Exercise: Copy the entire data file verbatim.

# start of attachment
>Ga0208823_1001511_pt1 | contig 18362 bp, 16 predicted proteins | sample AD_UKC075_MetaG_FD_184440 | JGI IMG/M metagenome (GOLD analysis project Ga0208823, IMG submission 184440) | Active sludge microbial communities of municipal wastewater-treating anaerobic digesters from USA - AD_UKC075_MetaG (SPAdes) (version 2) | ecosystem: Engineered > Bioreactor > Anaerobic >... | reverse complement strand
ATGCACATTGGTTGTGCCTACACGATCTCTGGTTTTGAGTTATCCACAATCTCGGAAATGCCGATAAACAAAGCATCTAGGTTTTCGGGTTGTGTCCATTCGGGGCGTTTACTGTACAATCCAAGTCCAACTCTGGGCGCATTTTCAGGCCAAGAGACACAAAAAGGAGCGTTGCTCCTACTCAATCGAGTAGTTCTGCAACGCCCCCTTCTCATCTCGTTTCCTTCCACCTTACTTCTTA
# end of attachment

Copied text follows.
>Ga0208823_1001511_pt1 | contig 18362 bp, 16 predicted proteins | sample AD_UKC075_MetaG_FD_184440 | JGI IMG/M metagenome (GOLD analysis project Ga0208823, IMG submission 184440) | Active sludge microbial communities of municipal wastewater-treating anaerobic digesters from USA - AD_UKC075_MetaG (SPAdes) (version 2) | ecosystem: Engineered > Bioreactor > Anaerobic >... | reverse complement strand
ATGCACATTGGTTGTGCCTACACGATCTCTGGTTTTGAGTTATCCACAATCTCGGAAATGCCGATAAACAAAGCATCTAGGTTTTCGGGTTGTGTCCATTCGGGGCGTTTACTGTACAATCCAAGTCCAACTCTGGGCGCATTTTCAGGCCAAGAGACACAAAAAGGAGCGTTGCTCCTACTCAATCGAGTAGTTCTGCAACGCCCCCTTCTCATCTCGTTTCCTTCCACCTTACTTCTTA